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"This should be considered as part of the deception that the game has" - Sunil Gavaskar supports fake fielding in cricket 

England v India - 2nd Vitality International T20
Sunil Gavaskar has his say on the fake fielding laws

Legendary Indian batter Sunil Gavaskar has demanded that the fake fielding laws of the ICC should be scrapped and instead be considered as a tool of deception against the batters running between the wickets.

During the India vs Bangladesh Group 2 match in Adelaide in the ongoing T20 World Cup, former Indian skipper Virat Kohli was spotted feigning a throw at the non-striker’s end. This was when Bangladesh openers Liton Das and Najmul Hossain Shanto took a couple of runs in the seventh over bowled by Axar Patel.

After India's five-run win over Bangladesh via DLS method, Bangladesh wicketkeeper Nurul Hasan accused Kohli of fake fielding which went unnoticed by the on-field umpires. The fake fielding instance divided social media users on either side of the debate.

According to ICC’s Law 41.5, labeled the ‘fake fielding’ law:

“It is unfair for any fielder wilfully to attempt, by word or action, to distract, deceive or obstruct either batsman after the striker has received the ball.”

Clause 41.5.2 states that:

"It is for either one of the umpires to decide whether any distraction, deception or obstruction is wilful or not.”

On September 30, 2017, Australian batter Marnus Labuschagne was the first player to be sanctioned for fake fielding during a domestic game between Queensland and Cricket Australia XI. The ICC is yet to comment or take note of Hasan's accusations against Kohli.

Expressing his views on why fake fielding is a type of art for fielders to deceive batters, Gavaskar wrote in his column for Sportstar:

"The other contentious one is that of fake fielding. If cricket is a game of deception where the bowlers are trying to get the batsmen out with deception and batsmen too trying to outsmart the bowlers by taking different guards and moving from side to side to deceive the bowler into bowling where they can hit him, then what’s wrong with a fielder faking he has got the ball in his hands when he actually doesn’t have it.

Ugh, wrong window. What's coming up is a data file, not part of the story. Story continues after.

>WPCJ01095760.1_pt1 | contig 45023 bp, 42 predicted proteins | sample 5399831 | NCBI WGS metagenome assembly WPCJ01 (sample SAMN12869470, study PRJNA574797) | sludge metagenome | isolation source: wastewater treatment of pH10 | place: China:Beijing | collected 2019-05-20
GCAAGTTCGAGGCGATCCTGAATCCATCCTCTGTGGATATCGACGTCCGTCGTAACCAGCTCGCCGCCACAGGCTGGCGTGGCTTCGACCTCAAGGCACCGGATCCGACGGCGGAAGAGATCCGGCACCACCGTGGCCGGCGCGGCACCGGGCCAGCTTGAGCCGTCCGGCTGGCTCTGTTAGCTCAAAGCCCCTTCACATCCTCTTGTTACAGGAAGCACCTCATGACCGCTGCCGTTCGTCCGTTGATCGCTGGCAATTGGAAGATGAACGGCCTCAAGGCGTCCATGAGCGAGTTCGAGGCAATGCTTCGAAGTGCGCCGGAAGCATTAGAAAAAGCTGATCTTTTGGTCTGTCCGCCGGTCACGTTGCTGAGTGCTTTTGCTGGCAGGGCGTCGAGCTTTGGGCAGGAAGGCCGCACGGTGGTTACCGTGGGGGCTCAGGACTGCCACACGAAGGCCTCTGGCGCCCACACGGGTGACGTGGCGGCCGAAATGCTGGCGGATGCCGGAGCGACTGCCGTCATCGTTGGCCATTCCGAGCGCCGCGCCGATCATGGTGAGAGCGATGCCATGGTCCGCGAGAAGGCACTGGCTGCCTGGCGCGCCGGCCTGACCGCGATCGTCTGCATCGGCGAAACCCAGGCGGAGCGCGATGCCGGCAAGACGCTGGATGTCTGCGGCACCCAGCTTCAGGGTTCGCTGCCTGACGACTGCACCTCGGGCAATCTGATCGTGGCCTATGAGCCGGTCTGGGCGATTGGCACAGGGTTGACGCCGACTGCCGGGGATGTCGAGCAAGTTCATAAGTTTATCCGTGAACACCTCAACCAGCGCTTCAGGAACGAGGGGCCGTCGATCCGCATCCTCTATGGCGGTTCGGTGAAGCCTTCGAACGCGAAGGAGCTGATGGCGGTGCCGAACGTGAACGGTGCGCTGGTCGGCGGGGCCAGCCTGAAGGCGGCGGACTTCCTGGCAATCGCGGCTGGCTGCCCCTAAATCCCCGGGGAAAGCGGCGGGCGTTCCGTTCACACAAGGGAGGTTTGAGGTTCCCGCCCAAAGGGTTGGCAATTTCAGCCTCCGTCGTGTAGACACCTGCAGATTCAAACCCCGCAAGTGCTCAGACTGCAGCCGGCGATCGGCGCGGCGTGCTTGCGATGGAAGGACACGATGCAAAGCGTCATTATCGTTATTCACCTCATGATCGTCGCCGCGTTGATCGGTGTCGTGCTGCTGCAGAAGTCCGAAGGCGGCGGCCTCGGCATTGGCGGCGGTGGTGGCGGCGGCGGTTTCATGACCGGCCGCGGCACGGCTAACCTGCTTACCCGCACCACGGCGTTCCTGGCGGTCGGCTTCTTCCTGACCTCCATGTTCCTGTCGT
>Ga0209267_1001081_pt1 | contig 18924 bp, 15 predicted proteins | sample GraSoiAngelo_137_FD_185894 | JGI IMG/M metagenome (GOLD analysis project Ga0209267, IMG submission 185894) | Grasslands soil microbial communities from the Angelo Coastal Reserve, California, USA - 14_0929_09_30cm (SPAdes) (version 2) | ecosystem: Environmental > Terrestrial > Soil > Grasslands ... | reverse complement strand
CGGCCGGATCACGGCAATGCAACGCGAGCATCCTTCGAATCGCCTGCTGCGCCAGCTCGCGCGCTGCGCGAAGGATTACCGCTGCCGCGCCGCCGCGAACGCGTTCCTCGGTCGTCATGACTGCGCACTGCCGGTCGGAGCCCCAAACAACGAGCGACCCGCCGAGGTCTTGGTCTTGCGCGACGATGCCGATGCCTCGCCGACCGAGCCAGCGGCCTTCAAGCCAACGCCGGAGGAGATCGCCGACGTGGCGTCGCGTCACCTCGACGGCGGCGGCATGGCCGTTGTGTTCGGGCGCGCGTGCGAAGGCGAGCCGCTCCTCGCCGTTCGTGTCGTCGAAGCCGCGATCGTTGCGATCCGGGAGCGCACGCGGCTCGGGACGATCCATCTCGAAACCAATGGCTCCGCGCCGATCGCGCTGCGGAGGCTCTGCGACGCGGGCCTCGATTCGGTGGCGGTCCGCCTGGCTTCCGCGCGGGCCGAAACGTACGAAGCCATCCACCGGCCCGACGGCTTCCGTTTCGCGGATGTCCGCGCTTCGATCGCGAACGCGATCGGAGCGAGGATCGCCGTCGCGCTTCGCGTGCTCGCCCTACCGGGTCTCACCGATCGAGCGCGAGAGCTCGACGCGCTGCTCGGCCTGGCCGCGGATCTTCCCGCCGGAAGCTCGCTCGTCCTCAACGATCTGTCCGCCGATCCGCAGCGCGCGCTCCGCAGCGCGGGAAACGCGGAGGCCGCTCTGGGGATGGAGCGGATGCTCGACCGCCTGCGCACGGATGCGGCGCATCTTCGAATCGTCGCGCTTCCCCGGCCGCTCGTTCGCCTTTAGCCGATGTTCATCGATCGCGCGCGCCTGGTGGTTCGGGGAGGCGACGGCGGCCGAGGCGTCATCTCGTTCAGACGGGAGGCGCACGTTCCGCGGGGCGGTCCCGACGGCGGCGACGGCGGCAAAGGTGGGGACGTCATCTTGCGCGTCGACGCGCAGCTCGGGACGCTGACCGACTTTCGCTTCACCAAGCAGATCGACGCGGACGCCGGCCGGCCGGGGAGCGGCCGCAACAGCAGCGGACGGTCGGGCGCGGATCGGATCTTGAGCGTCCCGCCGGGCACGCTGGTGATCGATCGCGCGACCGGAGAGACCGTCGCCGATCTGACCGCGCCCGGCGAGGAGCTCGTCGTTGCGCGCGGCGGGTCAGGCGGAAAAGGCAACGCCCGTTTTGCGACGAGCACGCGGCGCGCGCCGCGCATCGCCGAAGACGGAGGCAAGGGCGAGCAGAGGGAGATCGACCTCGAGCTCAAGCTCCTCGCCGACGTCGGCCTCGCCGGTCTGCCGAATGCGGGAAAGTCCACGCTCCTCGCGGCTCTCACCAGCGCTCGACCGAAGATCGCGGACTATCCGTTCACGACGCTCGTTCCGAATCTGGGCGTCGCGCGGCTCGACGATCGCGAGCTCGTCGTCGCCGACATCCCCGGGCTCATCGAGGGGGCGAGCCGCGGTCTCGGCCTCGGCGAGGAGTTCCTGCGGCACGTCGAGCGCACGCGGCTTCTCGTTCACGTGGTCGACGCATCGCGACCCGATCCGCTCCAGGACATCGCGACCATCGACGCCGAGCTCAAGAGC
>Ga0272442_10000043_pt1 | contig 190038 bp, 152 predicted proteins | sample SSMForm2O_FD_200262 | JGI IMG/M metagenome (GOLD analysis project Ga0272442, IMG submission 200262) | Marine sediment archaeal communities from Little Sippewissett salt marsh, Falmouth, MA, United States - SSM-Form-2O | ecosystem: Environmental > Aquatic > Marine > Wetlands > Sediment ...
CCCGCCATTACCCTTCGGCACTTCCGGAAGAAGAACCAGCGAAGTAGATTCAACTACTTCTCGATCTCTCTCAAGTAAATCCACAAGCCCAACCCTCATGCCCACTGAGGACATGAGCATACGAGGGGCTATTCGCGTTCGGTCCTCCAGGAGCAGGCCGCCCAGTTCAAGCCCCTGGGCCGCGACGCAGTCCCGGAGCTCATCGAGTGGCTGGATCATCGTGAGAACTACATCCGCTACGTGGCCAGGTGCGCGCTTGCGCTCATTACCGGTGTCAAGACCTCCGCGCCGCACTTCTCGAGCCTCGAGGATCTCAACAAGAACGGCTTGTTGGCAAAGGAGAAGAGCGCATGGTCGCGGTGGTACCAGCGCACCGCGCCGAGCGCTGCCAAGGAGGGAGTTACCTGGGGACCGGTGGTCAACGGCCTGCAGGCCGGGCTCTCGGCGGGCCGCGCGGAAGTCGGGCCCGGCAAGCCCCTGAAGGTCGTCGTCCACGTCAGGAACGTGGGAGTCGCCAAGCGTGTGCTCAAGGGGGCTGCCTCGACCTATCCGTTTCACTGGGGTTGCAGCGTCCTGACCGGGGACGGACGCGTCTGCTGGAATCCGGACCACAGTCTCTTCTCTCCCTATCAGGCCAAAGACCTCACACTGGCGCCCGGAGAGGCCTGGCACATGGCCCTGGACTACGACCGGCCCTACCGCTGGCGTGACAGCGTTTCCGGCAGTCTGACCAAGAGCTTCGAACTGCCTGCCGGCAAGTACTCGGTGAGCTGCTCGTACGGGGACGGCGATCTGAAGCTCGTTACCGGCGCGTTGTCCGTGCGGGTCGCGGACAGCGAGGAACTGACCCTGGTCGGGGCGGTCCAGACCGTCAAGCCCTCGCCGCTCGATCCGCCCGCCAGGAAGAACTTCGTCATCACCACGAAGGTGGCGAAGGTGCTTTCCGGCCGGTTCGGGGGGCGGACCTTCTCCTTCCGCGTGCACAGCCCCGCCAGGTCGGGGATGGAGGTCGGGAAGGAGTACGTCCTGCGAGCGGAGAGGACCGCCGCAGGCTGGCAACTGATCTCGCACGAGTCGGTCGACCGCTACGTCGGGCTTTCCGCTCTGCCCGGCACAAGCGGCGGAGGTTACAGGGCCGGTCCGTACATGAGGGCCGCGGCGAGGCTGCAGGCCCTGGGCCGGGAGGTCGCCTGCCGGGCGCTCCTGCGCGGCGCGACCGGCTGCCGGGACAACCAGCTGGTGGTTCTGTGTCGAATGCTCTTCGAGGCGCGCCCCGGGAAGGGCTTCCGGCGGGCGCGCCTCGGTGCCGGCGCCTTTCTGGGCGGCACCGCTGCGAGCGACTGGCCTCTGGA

"This should be considered as part of the deception that the game has."

"It creates a bit of drama, which is always good for TV" - Sunil Gavaskar on batters crossing the crease after catch taken

Cricketer-turned-commentator Sunil Gavaskar also questioned the change in the laws pertaining to batters crossing the crease after the completion of a catch. Gavaskar believes that the batter changing the strike adds a lot of drama for the television audience.

Gavaskar added:

"There were many instances in the tournament where if the old law — batsmen crossing each other when a catch being taken could retain the strike — was followed, then many a game would have had a different ending.
"Why this rule which creates quite a bit of excitement with both teams anxiously checking the TV replays to see if the batsmen crossed before the catch was completed has been changed is beyond understanding. It creates a bit of drama, which is always good for TV."
India are starting to switch gears against Zimbabwe 👀What target will they be looking to set? #T20WorldCup | #ZIMvIND |📝: bit.ly/ZIMvIND-S12 https://t.co/PqAODfXRLs

India, Pakistan, New Zealand, and England have qualified for the semi-finals of the T20 World Cup. Pakistan will play against New Zealand on Wednesday, November 9, in Sydney, while India take on England in Adelaide on Thursday, November 10.

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Edited by Puranjay
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